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By 27 May 2011 | Categories: news

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Speaking at a recently held summit on innovation and teaching in Newark, New Jersey, billionaire Facebook founder Mark Zuckerberg said that he'd like Facebook's age restrictions to be lifted “at some point”.

The popular social networking site doesn't allow people under the age of 13 to have an account on the site, dictated by the Children's Online Privacy Protection Act (COPPA), a federal law in the United States. This legislation differs from country to country, but Facebook's terms and conditions bars under-13s as well.

According to the Telegraph, Zuckerberg claimed that the educational benefits of using Facebook were great enough that children should be allowed to visit. “My philosophy is that for education you need to start at a really, really young age,” said Zuckerberg. “Because of the restrictions we haven't even begun this learning process. If they're lifted then we'd start to learn what works.”

The website has however been accused of a number of privacy breaches in the past, as well as being criticised for not preventing children from using the site. Facebook deletes around 20 000 underage accounts everyday.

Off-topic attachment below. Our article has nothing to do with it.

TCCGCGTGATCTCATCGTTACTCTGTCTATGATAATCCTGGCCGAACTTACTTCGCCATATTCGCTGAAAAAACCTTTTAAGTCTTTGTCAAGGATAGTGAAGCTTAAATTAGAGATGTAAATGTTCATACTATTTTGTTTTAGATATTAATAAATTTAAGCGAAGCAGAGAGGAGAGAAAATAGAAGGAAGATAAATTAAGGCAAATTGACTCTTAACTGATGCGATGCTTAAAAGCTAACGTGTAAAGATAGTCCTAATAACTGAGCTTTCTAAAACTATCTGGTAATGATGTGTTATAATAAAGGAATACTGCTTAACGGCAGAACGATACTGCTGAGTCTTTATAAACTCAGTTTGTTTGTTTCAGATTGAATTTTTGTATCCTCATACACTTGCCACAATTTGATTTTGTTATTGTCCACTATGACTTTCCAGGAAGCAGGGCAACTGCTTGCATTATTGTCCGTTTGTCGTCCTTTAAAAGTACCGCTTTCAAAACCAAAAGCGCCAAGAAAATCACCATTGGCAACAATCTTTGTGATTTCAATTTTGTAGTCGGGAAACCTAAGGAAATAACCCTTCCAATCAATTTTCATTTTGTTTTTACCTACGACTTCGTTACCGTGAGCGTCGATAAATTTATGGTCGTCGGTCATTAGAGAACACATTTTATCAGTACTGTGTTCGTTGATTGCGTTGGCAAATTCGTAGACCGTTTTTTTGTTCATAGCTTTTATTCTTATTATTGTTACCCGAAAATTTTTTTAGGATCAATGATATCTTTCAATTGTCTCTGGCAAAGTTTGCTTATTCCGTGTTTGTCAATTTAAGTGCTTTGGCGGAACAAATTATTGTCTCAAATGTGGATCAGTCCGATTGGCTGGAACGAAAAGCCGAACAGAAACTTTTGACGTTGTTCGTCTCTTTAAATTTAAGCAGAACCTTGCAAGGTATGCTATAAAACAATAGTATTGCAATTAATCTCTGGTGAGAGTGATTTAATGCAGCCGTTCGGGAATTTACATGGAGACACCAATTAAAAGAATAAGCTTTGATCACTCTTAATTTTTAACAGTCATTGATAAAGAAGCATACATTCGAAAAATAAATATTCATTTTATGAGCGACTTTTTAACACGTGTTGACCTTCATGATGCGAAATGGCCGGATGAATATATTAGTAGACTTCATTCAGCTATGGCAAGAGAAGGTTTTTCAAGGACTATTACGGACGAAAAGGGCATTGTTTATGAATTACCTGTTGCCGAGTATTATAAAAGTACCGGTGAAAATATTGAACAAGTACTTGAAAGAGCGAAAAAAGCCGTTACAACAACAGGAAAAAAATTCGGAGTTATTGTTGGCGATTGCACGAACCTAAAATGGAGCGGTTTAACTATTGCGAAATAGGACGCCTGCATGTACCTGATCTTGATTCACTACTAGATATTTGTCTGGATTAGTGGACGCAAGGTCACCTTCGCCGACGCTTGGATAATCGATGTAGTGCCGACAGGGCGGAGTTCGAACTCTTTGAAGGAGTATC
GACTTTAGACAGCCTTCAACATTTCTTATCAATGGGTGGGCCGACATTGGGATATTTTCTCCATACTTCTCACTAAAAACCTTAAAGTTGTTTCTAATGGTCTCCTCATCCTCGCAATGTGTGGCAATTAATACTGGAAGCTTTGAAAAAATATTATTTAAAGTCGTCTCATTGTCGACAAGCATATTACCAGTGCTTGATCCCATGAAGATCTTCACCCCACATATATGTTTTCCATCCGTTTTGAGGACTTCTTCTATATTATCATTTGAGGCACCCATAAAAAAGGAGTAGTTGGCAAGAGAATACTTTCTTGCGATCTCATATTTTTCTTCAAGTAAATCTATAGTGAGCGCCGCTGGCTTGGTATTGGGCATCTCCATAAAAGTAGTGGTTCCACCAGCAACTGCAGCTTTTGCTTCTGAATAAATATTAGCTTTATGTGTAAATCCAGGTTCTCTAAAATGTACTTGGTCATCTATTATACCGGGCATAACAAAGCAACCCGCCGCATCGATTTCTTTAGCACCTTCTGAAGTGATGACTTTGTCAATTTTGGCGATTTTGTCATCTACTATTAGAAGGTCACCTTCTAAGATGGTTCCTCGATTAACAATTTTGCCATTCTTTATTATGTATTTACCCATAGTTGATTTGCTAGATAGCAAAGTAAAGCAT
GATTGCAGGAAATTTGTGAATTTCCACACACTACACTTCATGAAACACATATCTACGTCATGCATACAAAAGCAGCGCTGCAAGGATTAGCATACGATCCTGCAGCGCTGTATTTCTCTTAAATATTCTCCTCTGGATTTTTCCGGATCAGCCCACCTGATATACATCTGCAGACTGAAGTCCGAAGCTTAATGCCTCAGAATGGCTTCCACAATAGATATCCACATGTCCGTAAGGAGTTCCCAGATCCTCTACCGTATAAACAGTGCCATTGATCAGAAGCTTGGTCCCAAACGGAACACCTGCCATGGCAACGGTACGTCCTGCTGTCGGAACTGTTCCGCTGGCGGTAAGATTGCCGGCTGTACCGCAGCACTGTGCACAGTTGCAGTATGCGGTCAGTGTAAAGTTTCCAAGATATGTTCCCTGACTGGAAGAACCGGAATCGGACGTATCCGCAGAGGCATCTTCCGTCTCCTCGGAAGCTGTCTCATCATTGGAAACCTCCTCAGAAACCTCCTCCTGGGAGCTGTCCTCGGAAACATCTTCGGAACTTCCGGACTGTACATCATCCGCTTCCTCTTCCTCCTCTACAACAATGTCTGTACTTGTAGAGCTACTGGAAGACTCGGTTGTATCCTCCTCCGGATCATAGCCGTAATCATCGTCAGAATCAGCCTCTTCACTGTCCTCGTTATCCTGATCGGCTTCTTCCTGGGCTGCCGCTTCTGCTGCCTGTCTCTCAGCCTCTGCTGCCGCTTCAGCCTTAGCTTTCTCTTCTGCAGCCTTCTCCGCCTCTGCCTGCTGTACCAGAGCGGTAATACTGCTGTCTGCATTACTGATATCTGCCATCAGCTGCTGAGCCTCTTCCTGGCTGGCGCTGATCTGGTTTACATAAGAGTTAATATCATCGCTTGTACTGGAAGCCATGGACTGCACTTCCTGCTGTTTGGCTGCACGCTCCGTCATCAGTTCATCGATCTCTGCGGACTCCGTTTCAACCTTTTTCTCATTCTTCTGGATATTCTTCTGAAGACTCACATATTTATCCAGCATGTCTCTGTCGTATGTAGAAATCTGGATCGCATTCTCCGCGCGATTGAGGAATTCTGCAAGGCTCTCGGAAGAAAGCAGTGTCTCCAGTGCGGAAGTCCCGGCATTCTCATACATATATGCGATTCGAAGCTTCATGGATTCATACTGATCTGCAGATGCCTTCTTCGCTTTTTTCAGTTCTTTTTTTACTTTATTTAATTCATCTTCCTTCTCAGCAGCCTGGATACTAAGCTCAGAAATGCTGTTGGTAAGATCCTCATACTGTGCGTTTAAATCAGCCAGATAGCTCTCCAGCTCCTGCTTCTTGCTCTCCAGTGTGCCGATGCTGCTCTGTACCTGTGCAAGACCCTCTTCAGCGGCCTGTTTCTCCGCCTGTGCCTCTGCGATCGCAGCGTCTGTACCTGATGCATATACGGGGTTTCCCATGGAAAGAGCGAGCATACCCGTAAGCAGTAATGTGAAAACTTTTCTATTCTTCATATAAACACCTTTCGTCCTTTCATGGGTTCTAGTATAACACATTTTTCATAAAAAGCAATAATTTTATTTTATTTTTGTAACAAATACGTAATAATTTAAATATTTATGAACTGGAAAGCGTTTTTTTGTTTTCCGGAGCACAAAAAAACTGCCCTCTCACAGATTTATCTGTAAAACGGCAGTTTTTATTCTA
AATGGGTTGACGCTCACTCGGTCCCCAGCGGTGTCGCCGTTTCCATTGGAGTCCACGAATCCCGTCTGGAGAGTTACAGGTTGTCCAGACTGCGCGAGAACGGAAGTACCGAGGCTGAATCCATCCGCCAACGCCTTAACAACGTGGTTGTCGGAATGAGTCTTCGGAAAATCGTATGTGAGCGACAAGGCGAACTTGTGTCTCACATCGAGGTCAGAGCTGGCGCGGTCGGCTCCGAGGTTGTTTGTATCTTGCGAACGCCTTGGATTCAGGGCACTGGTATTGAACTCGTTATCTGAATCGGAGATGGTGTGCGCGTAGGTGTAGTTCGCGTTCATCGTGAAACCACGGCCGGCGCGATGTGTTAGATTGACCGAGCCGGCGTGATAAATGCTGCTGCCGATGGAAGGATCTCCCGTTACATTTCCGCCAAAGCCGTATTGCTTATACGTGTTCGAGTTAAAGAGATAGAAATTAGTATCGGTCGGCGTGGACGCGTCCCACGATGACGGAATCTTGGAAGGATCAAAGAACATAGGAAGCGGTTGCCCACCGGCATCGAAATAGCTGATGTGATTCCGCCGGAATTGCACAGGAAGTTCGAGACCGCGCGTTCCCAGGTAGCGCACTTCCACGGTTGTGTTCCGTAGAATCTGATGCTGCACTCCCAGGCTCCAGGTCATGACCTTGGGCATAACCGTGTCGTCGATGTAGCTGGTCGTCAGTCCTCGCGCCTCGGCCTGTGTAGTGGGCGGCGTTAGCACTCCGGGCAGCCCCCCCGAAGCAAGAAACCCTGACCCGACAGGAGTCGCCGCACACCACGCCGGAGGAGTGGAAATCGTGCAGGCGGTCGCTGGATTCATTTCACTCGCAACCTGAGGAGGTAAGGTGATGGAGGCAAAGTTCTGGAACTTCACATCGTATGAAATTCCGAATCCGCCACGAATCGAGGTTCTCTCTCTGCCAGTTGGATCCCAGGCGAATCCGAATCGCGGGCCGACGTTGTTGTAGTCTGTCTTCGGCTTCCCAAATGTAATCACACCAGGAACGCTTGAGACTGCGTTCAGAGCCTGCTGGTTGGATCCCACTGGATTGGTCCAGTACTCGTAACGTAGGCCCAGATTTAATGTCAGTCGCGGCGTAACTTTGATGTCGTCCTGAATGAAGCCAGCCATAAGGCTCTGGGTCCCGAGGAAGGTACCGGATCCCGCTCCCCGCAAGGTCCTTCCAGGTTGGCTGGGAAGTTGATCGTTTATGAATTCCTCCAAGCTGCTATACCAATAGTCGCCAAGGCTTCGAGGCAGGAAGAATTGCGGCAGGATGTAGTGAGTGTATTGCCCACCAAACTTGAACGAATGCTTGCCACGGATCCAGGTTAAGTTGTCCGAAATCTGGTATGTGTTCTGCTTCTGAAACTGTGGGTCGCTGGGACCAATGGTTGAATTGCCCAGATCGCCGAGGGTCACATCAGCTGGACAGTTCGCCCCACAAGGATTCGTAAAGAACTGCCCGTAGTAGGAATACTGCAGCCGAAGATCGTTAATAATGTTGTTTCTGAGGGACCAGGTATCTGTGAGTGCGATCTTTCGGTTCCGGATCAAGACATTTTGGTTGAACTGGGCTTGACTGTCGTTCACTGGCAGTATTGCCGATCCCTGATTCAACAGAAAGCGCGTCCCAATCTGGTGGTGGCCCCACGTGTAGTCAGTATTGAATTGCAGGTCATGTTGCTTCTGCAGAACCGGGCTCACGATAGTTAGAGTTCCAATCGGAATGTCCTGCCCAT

More serious concerns have been raised around how the site can protect underage users though, with paedophiles in the past having contacted children through the site.

Online bullying has also been a cause for concern, with Facebook recently introducing tougher privacy controls for underage users, as well as promoting programmes to talk with teachers.

A Facebook spokesman said that, “Facebook is currently designed for two age groups, 13-18 year olds and 18 and up. We provide extensive safety and privacy controls based on the age provided. However, recent reports have highlighted just how difficult it is to implement age restrictions on the Internet and that there is no single solution to ensuring younger children don’t circumvent a system or lie about their age. We agree with safety experts that communication between parents or guardians and kids about their use of the Internet is vital.”

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